Personality Sells Books
Yes, I’m going to say it again—personality sells books. If you doubt it, begin a campaign to engage more people in conversation about your book and see what happens. Talk to people at a bus stop about it, show it to folks who are waiting in line at the grocery store, bring it up at business meetings and social events where appropriate, share it with members of the congregation after church Sunday. Your potential readers who meet you in person are more apt to buy your book either now or in the future.
I read the results of a survey recently where authors and publishers were asked, “What’s the best form of promotion?” The largest percentage responded that they sell more books through personal contact. The thing is, readers want a relationship with their authors. People buy certain books based on the author’s credibility and they are somewhat loyal to those authors they know something about. If they meet you and like you, all the better. In fact, some readers get a thrill out of purchasing a book that the author autographed right in front of them.
There are many ways to become known—through an active blog that reflects your personality and expertise, for example, through social media, through a website and podcasts that express your personality and so forth. Even your articles and stories in appropriate publications carry weight with your readers and often help to sway them to purchase your book.
The most successful mode of promotion, however, is through personal appearances where your audience gathers. An author who decides not to pursue the personal approach when promoting his or her book, is an author who probably won’t sell many books.
Here’s a 10-ingredient recipe for selling more books through your personality:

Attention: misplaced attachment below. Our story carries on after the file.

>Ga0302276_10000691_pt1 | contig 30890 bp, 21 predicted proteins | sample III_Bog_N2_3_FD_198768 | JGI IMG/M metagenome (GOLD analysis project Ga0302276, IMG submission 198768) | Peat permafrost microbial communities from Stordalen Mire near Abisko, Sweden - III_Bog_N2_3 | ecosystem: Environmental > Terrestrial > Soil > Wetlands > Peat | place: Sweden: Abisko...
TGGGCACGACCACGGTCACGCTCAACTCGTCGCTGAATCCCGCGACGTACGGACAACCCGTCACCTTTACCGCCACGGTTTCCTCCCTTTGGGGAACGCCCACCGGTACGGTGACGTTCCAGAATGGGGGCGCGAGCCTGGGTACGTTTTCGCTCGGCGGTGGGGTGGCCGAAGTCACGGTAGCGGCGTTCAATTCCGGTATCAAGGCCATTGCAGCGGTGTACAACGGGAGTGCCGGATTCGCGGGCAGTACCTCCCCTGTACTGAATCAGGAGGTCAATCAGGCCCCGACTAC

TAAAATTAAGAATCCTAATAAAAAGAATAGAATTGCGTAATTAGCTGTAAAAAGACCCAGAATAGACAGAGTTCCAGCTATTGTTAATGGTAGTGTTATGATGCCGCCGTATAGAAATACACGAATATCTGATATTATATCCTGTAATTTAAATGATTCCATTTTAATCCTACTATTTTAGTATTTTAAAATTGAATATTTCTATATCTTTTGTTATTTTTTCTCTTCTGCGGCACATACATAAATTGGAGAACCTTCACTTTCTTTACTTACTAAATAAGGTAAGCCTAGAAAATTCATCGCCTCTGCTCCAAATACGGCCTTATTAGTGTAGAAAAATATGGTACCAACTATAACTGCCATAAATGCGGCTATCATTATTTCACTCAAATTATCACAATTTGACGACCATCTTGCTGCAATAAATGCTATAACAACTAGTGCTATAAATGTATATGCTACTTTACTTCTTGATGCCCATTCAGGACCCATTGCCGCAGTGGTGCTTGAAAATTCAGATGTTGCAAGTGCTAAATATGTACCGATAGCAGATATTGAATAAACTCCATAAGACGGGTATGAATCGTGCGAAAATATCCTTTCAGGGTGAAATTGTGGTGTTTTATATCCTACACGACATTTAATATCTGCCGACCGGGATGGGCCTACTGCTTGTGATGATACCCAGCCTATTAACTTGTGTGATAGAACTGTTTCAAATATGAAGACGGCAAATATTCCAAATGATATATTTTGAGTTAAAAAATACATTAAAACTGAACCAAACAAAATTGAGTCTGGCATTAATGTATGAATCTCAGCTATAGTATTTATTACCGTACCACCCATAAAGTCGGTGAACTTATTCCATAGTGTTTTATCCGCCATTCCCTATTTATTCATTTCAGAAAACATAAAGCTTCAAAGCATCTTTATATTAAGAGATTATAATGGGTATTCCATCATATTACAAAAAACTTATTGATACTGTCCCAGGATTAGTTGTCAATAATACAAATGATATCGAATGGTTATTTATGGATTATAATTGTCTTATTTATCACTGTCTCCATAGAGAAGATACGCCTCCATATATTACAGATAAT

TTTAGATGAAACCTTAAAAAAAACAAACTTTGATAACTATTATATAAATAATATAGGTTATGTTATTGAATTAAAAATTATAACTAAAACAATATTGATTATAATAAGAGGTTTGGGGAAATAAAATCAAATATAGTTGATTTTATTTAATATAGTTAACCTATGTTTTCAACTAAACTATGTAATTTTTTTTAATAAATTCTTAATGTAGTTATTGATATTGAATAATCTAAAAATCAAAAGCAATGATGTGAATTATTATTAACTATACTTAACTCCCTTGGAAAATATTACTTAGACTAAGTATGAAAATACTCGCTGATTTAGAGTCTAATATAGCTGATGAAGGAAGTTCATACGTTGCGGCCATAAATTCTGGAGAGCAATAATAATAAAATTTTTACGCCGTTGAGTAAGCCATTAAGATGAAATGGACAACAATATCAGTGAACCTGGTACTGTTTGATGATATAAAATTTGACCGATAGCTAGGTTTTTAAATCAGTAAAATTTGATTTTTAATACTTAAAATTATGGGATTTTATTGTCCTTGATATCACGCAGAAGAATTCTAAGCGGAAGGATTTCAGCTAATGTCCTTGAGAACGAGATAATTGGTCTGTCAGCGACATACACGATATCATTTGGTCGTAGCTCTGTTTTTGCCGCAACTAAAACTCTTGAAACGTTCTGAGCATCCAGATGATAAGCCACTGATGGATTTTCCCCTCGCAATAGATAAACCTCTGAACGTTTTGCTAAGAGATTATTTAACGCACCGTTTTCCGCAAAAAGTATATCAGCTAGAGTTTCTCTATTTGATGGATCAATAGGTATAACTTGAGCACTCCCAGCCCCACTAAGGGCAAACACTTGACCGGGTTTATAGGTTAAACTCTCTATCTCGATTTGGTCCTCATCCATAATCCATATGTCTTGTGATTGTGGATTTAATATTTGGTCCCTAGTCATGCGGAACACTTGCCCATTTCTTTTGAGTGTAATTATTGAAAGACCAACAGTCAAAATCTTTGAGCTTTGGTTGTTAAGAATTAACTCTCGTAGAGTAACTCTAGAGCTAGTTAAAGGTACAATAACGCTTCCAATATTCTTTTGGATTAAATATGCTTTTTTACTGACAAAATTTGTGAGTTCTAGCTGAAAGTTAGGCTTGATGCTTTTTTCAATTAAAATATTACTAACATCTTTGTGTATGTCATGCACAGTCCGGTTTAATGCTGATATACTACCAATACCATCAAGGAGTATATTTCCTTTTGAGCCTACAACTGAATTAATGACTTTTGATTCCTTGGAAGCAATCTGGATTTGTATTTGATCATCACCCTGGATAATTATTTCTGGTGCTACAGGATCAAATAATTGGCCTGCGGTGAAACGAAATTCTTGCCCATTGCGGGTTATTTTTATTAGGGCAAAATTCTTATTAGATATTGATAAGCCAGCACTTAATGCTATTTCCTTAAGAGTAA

1. Hone your public speaking and communication skills by joining a Toastmasters club and participating for several months. Or take a speech class at a local college. If your book is fiction, poetry or a children’s book, consider getting involved in a storytelling group. This will also do wonders for your fear of public speaking and your confidence level.
2. Practice, practice, practice. If you don’t feel ready to address your audience, yet, ask friends to gather and allow you to present your material. Give presentations in the security of your Toastmasters club. Take on jobs and volunteer for committees that require speaking in front of groups. It doesn’t matter if you’re talking about your book or speaking on another topic at first. The point is to become more comfortable and confident in front of an audience.
3. Locate speaking opportunities in your community and beyond. Start close to home and then branch out to other cities and states, if feasible. The easiest types of speaking opportunities to get are generally those for civic organization meetings (Kiwanis, Optimist, etc.). Program directors are always on the lookout for interesting speakers for their weekly meetings.
4. Create speaking opportunities. Approach organizations, schools and/or corporations related to the theme of your book and ask to be placed on their program agenda. Or help them to design a program for their members, students, attendees
5. Book signings are not passé. It’s true. The average author doesn’t generally attract many people to bookstore signings. However, you might generate quite an audience when doing a book signing at a busy coffee house, pet store, hobby shop, cupcake bakery, sporting goods store, children’s store, for example, depending on the theme/genre of your books and the effectiveness of your publicity.